Mr. Darling: As my right hon. Friend knows, there is a balance to be struck in this regard. About a year ago in Treasury Question Time, Members on both sides of the House expressed concern about irresponsible lending. Inevitably, there has been some retrenchment on the part of lenders to ensure that when they lend money the borrower can maintain the repayments, which is obviously very important. The general point that my right hon. Friend makes has been made on both sides of the House. It is absolutely imperative, in this country and in others, that the banks see through the obligations that they have entered into. We need to get credit going again because that will be the thing that helps to drive the recovery. I will certainly be raising these matters when I meet the banks shortly.
Mr. George Osborne (Tatton) (Con): The Chancellor says that lending in the economy is lower than he expected. Perhaps that is something to do with the fact that half his schemes are not working. When he launched the asset-backed securities guarantee scheme, he said that it would
"increase confidence and capacity to lend, and...support the recovery".
Mr. Darling: We are still in discussions with the banks to ensure that that facility is there, but it has to be seen in the context of a range of other measures that we have introduced to help to stabilise the banks and to get lending going again. The hon. Gentleman would be on much stronger ground if he reminded the House that he opposes every single one of these measures because he is against any sort of stimulus in the economy at all.
Mr. Osborne: I remind the Chancellor that almost a year ago we proposed a national loan guarantee scheme, which would have solved many of these problems. The answer to my question is zero-not a zero per cent. rise, but simply zero. Indeed, the Communities and Local Government Committee has today produced a report saying that although the asset-backed securities guarantee scheme is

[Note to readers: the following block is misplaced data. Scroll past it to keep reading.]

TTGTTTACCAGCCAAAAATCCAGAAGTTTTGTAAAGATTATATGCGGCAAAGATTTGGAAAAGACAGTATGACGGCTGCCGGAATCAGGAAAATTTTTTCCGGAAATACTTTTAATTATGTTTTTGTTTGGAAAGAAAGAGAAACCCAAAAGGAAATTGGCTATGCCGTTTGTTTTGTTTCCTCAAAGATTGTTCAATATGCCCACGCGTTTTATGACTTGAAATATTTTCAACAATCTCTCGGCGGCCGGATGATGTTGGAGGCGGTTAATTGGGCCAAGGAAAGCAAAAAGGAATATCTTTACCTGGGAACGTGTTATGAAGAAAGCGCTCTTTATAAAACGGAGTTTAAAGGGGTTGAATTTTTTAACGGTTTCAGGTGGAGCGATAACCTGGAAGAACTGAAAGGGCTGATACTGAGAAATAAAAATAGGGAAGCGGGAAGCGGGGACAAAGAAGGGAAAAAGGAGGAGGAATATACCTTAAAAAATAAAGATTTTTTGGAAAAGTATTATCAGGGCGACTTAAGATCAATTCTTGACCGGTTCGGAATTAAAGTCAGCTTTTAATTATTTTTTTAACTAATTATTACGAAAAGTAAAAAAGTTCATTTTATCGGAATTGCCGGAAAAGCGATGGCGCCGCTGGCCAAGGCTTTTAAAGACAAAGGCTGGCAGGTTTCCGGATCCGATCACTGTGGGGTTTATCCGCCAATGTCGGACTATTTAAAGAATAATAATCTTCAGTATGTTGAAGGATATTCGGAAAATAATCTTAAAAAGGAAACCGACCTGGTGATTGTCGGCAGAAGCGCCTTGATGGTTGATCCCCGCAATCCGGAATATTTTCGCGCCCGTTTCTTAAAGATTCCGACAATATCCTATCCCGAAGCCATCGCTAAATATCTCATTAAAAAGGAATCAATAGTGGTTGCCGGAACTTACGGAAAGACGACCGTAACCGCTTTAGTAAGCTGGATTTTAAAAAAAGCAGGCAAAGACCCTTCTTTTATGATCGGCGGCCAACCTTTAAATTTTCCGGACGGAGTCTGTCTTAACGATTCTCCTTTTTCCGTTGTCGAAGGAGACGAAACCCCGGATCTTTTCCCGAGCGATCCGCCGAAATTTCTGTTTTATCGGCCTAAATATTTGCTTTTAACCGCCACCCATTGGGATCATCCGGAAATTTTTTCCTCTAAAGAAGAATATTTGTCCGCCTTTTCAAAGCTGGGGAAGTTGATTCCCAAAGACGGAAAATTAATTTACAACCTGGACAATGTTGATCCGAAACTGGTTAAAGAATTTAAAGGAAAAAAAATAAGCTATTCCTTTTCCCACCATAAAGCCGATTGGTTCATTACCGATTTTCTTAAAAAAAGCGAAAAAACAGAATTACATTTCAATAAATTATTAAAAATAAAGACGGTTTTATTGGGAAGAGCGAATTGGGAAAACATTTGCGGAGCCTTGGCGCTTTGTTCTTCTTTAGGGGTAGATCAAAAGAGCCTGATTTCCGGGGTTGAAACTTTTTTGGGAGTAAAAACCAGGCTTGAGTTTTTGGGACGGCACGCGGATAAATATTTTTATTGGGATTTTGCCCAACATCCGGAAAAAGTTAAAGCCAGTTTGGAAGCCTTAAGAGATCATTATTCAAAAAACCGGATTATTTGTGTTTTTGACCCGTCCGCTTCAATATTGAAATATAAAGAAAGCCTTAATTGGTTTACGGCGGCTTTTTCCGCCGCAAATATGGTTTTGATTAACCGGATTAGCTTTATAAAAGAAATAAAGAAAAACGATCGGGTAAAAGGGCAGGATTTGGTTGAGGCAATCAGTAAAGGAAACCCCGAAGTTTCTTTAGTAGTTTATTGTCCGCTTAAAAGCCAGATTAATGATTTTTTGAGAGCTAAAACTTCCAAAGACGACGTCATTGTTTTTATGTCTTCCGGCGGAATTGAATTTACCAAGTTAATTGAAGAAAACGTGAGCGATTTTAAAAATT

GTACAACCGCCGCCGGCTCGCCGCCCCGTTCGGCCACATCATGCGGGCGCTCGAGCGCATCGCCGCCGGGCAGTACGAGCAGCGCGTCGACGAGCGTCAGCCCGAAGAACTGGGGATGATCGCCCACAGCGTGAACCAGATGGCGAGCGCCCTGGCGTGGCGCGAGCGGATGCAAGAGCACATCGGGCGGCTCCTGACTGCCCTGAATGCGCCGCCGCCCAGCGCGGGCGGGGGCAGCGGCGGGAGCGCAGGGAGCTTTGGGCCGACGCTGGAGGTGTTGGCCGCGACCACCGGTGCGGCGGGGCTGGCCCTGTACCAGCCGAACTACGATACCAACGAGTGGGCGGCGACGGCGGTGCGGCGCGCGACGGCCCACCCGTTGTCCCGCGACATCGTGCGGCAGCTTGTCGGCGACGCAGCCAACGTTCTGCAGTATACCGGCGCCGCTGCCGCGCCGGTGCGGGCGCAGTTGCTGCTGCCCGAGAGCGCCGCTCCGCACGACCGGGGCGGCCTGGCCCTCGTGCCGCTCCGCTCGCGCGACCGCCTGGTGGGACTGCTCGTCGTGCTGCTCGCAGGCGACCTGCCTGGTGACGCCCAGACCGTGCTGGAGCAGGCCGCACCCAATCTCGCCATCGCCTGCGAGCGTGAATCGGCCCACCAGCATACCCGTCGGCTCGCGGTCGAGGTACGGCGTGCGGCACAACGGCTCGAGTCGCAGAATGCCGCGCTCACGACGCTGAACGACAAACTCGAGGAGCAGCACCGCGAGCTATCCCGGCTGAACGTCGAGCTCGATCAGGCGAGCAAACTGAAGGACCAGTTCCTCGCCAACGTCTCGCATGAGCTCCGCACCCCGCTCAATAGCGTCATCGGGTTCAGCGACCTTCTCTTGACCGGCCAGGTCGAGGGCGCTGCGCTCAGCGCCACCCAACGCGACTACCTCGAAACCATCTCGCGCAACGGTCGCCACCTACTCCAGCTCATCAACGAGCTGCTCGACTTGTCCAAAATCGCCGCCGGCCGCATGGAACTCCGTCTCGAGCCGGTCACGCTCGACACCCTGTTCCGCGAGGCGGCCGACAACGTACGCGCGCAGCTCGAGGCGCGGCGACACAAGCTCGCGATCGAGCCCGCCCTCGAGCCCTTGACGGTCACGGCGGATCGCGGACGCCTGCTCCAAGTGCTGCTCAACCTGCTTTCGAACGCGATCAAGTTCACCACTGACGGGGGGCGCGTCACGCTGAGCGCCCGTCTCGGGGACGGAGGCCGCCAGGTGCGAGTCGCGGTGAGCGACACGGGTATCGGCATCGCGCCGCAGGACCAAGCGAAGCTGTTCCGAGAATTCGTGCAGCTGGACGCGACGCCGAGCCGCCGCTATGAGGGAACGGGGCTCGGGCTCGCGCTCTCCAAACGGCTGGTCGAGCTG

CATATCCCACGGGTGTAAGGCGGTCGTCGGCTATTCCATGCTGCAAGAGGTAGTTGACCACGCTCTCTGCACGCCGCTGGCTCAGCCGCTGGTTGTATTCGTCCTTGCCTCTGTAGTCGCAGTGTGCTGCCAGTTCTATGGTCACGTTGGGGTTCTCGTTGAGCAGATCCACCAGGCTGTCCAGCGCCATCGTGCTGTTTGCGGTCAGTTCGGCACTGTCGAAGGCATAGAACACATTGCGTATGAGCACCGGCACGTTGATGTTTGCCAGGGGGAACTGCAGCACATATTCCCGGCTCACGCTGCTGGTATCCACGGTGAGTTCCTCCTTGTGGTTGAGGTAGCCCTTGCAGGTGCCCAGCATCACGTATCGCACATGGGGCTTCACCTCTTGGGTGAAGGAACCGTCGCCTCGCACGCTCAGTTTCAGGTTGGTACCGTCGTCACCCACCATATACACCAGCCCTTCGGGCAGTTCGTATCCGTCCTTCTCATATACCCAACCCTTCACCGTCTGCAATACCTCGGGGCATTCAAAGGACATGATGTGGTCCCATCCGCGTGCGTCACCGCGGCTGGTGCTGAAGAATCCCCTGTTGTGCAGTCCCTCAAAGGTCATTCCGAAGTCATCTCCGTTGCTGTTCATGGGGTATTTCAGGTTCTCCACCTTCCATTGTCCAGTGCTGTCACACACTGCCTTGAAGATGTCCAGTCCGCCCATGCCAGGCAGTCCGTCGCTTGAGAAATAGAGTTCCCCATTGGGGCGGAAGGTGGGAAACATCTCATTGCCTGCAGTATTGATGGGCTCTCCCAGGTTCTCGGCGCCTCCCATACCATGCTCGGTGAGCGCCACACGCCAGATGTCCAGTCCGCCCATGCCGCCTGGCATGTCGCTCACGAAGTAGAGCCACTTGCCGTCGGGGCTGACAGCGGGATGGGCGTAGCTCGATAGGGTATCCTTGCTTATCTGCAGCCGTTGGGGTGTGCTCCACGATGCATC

"one of the most of the important of the weapons...for tackling the effects of the credit crunch...it is not working",
"it is doomed to fail".
The Chancellor talks about context. That scheme has no take-up, the trade credit insurance scheme has helped just 13 firms, and the mortgage rescue scheme for homeowners has helped just six families since it was
launched. Do not this Prime Minister and his Cabinet increasingly resemble a deluded emperor looking at Potemkin villages-schemes that were announced only in a press release and do not actually exist on the ground? Will the Chancellor go back to the drawing board, look again at the asset-back securities guarantee scheme, redesign it, re-price it, and get it working so that he can deliver, to coin a phrase, real help now?
Mr. Darling: The hon. Gentleman refers to his national loan scheme, which is all very well except that at one and the same time, he was saying that he would not provide any funding to ensure that it was actually in place. Then the shadow Business Secretary had to admit that if the Opposition had such a scheme, the taxpayer would be hit for it despite the fact that the Conservative party is against spending money on these things.
We are putting in place a range of measures to help businesses, for example on the time to pay and on enabling small businesses to carry back losses over three years, and the scheme to help the car industry-the scrappage scheme. A range of measures are being taken. I also have to say to the hon. Gentleman that a range of measures is in place to stabilise the banking system and ensure that it functions properly. All those things are in place. Some of them will take time to work their way through, but every one of them has one thing in common: they are opposed by the Conservative party. I welcome the Opposition's concern about them, but for the sake of completeness they should point out to people that they are against every single one of those measures to help our economy.